Intradialytic hypotension and orthostatic hypotension after the procedure are significant and independent risk factors affecting mortality in dialysis patients .
Several noninvasive methods for hemodynamic monitoring and determination of fluid status of critically ill patients have been developed. That can aid the intradialytic assessment of fluid removal objectively and avoid hemodynamic instability .
Impedance cardiography (ICG) and Electrical Cardiometry (EC) are recently developed technologies to measure thoracic fluid content (TFC), cardiac output (CO) and other hemodynamic parameters. Both ICG and EC derive CO from measurements of Thoracic Electrical Bioimpedance (TEB) .
TEB is the electrical resistance to high frequency low amplitude current that is transmitted from electrodes placed on the upper and lower thorax. The resultant value is indirectly proportional to the volume of thoracic fluids such that increasing fluid in the thorax results in less TEB. Therefore, the inverse of TEB, and thus changes in CO, are reflected as a change in total bioimpedance or fluid conductivity .
One of the parameters examined is thoracic fluid content (TFC), which is inversely associated with the patient's transthoracic electrical bioimpedance, and reflects the total (intravascular and extravascular) fluid volume contained in the chest cavity .
The fluid content is a pronouncedly variable parameter of a human's chest and this is why the dynamic measurements of chest impedance by means of ICG can reliably and accurately reflect its alterations. Potential changes in thoracic fluid content are directly proportional to total fluid changes; thus, ICG and EC parameters can prove to be extremely significant for the monitoring of thoracic blood volume changes during hemodialysis (HD) session .
The aim of our study was to investigate the relation between changes in the TFC and the amount of ultra filtration fluid volume and to provide a means of easily tracking fluid status during hemodialysis, to help in adjusting fluid removal (rate and amount). Secondly to continuously monitor hemodynamic parameters with the ultimate goal of understanding how monitoring patients with this system can help to avoid episodes of clinically significant hemodynamic compromise.
2. Patients and methods
Our study was designed as a cross-sectional study that was conducted between June 2014 and March 2015 in the critical care medicine department of Cairo university hospitals.
The study enrolled thirty critically ill patients on renal replacement therapy admitted because of renal failure (acute or chronic), AND/OR fluid overload due to cardiac or hepatic causes. Patients less than 18years old, with implantable cardiac pace maker or defibrillator, significant valvular lesions and pleural effusion, pregnant females, end stage hepatic, cardiac or pulmonary diseases, terminal malignancy and patients refused to participate in the study were excluded.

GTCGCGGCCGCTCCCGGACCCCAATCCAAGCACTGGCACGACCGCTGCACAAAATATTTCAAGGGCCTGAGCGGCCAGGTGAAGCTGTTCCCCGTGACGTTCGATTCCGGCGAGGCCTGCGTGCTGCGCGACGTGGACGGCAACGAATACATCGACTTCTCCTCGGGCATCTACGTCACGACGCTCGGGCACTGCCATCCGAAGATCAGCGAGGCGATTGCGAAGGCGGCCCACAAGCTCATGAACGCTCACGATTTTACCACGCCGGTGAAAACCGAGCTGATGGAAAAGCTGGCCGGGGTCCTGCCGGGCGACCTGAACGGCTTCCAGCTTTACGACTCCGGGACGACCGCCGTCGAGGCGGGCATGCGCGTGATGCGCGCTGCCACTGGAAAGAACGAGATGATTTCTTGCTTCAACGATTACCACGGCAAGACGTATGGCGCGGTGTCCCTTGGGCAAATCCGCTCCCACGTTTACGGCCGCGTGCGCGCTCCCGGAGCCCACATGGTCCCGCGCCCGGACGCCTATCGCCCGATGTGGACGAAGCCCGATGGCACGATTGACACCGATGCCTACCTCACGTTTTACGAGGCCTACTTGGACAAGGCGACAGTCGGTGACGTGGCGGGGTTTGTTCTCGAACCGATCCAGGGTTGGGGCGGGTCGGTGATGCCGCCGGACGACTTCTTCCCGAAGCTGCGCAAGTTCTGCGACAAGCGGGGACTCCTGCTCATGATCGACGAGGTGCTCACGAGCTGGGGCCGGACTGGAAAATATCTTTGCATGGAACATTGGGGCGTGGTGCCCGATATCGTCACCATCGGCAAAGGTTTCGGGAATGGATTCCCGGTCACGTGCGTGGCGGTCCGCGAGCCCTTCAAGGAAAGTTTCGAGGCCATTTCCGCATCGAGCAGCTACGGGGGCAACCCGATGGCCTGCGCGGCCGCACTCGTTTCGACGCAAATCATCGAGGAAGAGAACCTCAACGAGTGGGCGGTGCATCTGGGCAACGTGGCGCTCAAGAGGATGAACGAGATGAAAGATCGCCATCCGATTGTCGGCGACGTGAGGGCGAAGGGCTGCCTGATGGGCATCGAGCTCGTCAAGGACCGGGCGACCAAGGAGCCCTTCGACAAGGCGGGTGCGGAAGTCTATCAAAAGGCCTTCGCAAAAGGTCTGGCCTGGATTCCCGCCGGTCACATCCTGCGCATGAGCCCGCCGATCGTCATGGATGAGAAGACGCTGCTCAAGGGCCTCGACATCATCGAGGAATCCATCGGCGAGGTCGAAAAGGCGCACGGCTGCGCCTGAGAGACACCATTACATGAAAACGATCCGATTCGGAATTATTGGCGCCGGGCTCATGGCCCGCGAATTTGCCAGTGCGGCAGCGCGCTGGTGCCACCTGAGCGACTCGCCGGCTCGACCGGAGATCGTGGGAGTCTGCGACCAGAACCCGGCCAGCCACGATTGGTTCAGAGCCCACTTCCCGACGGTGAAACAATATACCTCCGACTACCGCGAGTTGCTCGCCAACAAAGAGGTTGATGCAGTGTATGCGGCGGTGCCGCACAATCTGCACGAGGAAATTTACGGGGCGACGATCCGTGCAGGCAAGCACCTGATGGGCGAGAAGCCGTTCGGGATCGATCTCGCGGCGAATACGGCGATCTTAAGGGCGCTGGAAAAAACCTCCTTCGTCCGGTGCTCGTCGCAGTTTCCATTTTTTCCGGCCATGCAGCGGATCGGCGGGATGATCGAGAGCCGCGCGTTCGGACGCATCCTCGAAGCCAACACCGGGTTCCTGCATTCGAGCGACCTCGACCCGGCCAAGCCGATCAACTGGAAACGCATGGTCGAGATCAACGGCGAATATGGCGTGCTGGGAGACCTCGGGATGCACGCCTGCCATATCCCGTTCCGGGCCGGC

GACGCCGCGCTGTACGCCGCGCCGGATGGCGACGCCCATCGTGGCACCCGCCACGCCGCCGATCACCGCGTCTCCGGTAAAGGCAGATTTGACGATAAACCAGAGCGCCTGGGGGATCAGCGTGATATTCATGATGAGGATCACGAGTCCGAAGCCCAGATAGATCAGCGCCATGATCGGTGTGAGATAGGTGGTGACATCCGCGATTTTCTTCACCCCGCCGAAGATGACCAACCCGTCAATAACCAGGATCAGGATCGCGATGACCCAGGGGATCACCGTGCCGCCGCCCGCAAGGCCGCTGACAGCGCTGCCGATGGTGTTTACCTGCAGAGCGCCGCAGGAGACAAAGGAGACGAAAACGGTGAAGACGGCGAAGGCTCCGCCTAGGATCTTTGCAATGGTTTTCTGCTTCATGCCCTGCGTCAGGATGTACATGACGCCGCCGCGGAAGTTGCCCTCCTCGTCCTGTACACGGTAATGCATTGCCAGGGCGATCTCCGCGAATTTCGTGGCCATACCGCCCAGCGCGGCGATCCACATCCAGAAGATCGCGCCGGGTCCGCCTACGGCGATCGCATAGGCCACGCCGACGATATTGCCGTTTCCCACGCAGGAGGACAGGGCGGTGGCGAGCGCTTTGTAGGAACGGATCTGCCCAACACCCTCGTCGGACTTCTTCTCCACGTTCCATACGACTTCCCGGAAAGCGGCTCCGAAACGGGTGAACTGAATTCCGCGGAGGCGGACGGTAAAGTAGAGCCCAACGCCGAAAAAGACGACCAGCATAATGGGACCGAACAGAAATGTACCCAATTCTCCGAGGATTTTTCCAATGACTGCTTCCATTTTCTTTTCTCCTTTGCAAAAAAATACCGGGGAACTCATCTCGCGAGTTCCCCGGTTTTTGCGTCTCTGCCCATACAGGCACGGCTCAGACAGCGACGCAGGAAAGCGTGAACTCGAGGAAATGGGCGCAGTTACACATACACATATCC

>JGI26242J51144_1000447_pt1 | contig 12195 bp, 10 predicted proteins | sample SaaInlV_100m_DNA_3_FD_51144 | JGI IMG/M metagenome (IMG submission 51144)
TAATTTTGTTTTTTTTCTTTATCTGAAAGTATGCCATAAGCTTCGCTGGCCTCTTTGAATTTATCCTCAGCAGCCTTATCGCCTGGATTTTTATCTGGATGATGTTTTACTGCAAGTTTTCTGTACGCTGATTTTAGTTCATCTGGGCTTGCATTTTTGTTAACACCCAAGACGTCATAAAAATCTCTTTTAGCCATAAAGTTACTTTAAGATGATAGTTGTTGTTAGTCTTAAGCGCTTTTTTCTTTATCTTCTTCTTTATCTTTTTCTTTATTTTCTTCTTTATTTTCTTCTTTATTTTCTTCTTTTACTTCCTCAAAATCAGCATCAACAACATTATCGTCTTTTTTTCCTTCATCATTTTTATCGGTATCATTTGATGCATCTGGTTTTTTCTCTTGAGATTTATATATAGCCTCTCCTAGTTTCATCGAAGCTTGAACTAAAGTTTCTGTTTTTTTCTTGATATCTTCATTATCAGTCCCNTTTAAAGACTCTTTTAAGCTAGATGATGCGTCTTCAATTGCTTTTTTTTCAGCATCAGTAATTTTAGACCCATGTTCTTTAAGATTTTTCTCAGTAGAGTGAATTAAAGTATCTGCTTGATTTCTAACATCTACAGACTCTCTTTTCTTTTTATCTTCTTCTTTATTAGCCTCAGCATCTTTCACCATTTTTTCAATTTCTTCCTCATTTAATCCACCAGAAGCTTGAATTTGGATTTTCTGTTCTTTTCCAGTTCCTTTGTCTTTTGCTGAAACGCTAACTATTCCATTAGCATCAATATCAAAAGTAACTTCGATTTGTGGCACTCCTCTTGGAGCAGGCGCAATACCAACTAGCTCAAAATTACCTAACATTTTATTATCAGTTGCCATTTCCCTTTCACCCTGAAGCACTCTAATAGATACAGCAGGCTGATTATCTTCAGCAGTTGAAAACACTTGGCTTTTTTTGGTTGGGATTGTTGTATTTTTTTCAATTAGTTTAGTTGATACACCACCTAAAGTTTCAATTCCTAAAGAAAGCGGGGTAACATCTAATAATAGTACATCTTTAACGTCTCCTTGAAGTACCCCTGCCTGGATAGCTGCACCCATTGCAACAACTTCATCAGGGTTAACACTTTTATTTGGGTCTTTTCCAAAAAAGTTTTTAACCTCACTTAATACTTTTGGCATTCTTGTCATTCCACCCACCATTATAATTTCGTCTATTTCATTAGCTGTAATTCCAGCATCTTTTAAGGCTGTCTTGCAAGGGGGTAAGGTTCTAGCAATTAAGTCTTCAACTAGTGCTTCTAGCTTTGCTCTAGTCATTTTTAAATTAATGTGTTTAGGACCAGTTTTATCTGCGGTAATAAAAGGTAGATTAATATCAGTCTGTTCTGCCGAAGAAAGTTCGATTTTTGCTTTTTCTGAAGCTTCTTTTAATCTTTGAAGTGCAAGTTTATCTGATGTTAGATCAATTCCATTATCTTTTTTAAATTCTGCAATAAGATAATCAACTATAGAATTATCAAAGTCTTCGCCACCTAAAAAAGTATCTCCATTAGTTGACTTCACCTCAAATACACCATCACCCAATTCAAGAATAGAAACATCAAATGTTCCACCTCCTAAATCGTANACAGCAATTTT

The study was approved by our local scientific and ethics committee. All enrolled patients had signed an informed consent for participation in the study and subjected to detailed history taking and thorough clinical examination for clinical signs of volume overload including congested neck veins, orthopnea, rales on chest auscultation, and lower limb edema. Weighing the patient before and after HD session, CVP measurement before and after HD session and SBP, DBP and MAP measurement every 30min, full laboratory investigations including blood gases, electrolytes and renal function, 12 lead ECG recordings and routine echocardiography examination including assessment of systolic function by 2D imaging, Doppler and M mode function, measurement using ATL machine 33 with 3.5mHz probe.
Chest X-ray examination for detection of pulmonary congestion, abnormal chest X-ray was defined as having abnormal fluid (pulmonary congestion) if they were graded 1, 2 or 3 Table 1[6,7].
All patients were monitored during HD session using new model “EC” based device (ICON®) starting 15–30min prior to HD and every 30min thereafter, with a 15 to 30min stabilization period after the termination of HD session.
The Electrical Cardiometry monitor (Electrical Cardiometry monitor, ICON® Cardiotronics, Inc.) was connected to the sensor cable and the patient data were fed. The ICON® monitor incorporates an algorithm which transforms the ohmic equivalent of mean aortic blood flow acceleration into an equivalent of mean aortic blood flow velocity.